Growing up, my favorite TV shows to watch were Sesame Street and The Muppet Show. Hearing these silly jokes and stories from a talking green frog, a prissy, glamorous pig, and a drummer aptly called Animal was great fun. So it seemed natural to entertain my younger brothers and sisters by making all their stuffed toys talk. What I should have realized is that some people don't make their dolls speak, ever. I learned this the hard way when a couple hired me to babysit.
I was to watch a five-year-old boy and his four-year-old sister. The instructions were simple; they were to have dinner and be in bed by eight o'clock. So I promised to read them a couple of stories to get them to bed on time. In the corner of their room was a pile of stuffed animals. As I read the stories, I picked up different toys and gave them voices like the characters in the book. When their parents came home, they were happy to see their kids tucked in for the night. The next day, though, their mother called me. "Celeste, what did you do to the kids' toys? They're both very upset because their toys aren't talking to them this morning. Why would their toys talk to them?"
I said, "You don't make funny voices with their stuffed animals?"
"No. That's ridiculous. I'm sorry, but we won't be able to use your services in the future."
This flashback still makes me laugh. I kind of felt sorry that these kids' parents didn't have a sense of humor or imagination. At the beginning of the evening, the children weren't sure of me and were missing mom and dad. But when I started talking to them, using their toys, they started laughing and eager to have a conversation with me. I was able to put them at ease and distract them from worrying about their parents out for the evening.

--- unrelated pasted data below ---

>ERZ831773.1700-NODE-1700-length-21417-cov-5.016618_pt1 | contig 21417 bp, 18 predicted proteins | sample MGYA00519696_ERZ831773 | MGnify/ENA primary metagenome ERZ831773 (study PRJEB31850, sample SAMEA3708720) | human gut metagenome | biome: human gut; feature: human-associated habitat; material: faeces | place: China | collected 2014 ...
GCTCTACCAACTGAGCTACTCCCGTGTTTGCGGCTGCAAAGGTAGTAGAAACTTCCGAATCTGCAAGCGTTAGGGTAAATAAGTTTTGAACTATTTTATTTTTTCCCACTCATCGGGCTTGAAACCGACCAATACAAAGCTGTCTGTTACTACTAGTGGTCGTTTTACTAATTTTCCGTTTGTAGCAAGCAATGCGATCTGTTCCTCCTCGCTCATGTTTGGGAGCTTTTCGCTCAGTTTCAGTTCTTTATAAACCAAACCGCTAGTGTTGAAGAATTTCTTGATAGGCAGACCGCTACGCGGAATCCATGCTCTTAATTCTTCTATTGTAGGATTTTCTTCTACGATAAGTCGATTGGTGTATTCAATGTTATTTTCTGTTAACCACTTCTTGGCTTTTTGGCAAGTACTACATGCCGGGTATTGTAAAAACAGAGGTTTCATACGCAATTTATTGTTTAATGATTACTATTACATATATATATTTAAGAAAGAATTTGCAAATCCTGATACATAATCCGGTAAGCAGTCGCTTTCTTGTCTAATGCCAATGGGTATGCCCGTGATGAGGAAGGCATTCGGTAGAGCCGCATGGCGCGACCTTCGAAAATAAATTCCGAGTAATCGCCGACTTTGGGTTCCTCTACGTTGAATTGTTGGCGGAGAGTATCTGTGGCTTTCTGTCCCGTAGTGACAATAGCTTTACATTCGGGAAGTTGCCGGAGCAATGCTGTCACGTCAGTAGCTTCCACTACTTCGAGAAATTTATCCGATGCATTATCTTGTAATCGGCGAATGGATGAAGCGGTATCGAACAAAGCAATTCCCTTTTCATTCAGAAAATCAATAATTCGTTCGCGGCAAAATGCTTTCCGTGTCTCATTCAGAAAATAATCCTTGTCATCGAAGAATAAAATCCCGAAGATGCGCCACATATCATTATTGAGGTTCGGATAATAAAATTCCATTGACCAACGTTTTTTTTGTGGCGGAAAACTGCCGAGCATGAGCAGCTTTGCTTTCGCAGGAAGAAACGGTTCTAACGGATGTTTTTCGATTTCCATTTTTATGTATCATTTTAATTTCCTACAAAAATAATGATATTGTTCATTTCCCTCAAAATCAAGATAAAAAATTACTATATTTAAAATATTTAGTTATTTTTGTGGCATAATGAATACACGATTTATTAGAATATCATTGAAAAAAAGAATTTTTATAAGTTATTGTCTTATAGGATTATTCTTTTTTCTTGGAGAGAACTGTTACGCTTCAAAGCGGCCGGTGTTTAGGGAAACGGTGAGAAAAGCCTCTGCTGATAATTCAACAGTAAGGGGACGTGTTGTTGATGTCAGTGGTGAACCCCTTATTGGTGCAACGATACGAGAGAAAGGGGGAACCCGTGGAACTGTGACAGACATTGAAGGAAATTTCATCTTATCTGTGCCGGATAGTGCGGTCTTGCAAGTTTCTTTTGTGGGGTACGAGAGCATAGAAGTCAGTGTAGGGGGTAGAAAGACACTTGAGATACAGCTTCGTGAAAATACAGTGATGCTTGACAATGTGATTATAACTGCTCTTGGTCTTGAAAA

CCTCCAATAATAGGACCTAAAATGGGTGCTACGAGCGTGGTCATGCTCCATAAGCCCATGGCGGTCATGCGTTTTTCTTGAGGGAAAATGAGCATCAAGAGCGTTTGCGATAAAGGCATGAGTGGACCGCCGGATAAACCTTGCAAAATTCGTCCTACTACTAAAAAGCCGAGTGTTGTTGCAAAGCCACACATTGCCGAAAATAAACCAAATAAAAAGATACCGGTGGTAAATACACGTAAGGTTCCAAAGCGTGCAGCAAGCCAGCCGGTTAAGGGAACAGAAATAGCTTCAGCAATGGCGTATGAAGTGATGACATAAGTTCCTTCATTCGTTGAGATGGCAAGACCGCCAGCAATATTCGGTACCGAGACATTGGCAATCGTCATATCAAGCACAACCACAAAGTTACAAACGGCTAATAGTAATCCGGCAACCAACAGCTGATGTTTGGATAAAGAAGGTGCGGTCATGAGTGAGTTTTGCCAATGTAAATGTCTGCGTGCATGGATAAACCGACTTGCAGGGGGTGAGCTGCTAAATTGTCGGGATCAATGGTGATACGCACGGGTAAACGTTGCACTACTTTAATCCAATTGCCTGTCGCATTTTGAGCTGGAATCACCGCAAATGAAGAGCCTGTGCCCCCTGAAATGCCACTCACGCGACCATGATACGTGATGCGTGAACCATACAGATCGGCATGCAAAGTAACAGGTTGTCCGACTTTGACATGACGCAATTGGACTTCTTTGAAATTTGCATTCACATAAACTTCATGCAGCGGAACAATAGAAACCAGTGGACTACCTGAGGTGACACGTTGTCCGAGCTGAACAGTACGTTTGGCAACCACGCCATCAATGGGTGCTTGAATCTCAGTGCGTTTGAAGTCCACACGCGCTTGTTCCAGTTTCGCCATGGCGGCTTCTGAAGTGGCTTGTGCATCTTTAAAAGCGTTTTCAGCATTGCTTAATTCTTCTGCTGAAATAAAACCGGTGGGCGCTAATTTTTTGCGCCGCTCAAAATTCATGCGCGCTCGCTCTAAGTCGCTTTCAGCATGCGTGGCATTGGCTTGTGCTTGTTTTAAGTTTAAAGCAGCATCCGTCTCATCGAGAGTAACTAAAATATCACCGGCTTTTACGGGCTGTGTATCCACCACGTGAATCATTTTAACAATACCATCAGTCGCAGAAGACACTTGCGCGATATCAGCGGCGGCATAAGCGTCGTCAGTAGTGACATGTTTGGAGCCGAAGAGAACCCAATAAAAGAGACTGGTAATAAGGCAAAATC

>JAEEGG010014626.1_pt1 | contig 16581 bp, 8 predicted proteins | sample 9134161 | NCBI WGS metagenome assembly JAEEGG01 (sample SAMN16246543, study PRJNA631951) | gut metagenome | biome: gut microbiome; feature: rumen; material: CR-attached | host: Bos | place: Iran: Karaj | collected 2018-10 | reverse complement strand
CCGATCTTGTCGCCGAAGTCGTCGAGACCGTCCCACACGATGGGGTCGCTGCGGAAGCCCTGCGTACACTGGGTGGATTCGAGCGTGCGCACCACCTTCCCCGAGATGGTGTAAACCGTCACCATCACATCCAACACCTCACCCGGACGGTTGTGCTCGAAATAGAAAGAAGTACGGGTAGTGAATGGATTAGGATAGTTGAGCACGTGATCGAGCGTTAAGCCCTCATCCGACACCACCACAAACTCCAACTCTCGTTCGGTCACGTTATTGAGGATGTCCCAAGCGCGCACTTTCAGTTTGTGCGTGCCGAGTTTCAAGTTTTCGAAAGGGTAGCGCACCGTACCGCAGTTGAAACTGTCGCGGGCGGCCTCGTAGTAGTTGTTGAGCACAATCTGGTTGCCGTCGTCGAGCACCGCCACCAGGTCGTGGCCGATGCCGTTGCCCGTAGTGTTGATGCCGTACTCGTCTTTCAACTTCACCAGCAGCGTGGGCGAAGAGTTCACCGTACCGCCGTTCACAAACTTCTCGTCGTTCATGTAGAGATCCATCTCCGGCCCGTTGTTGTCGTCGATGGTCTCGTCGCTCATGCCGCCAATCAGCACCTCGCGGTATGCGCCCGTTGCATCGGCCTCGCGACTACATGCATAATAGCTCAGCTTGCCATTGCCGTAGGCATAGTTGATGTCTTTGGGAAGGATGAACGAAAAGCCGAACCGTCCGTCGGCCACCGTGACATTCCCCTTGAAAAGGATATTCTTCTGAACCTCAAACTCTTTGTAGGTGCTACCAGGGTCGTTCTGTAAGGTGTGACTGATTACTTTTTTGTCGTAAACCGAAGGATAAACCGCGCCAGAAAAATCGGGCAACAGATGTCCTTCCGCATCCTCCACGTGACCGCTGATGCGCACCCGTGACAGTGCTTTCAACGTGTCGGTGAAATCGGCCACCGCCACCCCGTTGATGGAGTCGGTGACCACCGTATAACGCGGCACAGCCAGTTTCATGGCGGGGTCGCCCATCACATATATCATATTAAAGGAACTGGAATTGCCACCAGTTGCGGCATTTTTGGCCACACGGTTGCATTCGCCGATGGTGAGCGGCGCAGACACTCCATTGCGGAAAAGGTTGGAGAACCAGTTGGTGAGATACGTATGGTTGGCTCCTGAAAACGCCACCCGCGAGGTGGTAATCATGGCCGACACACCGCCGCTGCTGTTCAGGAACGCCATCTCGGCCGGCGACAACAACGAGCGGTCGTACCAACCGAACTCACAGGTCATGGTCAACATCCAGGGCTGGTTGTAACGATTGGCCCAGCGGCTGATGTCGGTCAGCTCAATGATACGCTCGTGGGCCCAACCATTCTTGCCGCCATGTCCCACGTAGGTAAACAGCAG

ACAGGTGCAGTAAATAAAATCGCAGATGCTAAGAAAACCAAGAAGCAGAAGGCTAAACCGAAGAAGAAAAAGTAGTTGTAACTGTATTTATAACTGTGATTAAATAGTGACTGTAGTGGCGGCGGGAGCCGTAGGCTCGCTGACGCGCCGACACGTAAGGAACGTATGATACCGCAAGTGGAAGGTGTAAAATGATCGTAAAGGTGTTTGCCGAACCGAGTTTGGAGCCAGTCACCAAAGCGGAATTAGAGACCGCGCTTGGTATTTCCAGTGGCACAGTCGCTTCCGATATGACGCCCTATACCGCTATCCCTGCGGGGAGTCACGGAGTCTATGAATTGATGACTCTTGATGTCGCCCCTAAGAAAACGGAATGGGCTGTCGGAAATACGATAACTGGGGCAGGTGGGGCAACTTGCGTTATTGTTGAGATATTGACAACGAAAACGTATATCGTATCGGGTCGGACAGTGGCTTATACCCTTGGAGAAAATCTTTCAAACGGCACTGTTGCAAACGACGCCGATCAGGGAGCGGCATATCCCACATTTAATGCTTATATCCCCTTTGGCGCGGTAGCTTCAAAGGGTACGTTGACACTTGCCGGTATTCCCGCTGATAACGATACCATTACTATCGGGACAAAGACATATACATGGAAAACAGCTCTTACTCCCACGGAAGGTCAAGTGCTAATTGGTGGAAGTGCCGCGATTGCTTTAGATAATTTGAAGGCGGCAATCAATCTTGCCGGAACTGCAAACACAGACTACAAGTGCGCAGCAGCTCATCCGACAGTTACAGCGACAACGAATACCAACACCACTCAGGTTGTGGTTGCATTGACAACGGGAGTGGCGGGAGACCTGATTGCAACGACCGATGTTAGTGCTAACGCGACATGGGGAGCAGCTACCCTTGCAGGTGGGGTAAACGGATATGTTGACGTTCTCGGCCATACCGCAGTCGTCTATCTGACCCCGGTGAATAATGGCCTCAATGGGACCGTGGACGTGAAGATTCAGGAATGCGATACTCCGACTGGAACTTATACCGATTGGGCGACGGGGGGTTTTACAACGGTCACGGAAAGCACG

This event didn't deter me from continuing to come up with different voices for different toys and objects. I did some substitute teaching and could connect quickly with the students by making their toys talk to them. For example, a first grader, Joe, didn't want to have his lunch one day. A teacher told me earlier that he usually refused to eat. I picked up his lunchbox to hand to him, and he shook his head from side to side and said, "I'm not hungry." I put the lunchbox up to my ear and said, "I'm sorry, but he doesn't want to eat you today." The lunchbox replied, "Oh, thank goodness, I'm so glad to hear that!" In an instant, Joe grabbed his lunch and opened it up. The lunchbox said, "Hey, wait a minute. You're not about to bite into us. Just close the lid." Joe ate his entire lunch while I made dying sounds with every bite.
It may seem absurd to make inanimate objects talk, but it's hilarious when I see adults answer ventriloquist's questions to the doll instead of the person. I dare anyone to have a conversation with Bert and Ernie and only look at the puppeteer. We all need to open the door to imagination and be creative without fear of judgment. I believe in the power of being a little goofy and helping others lower their anxiety to make way for much-needed laughs. It's also a wonderful way to encourage young people to find their voice and learn to be silly.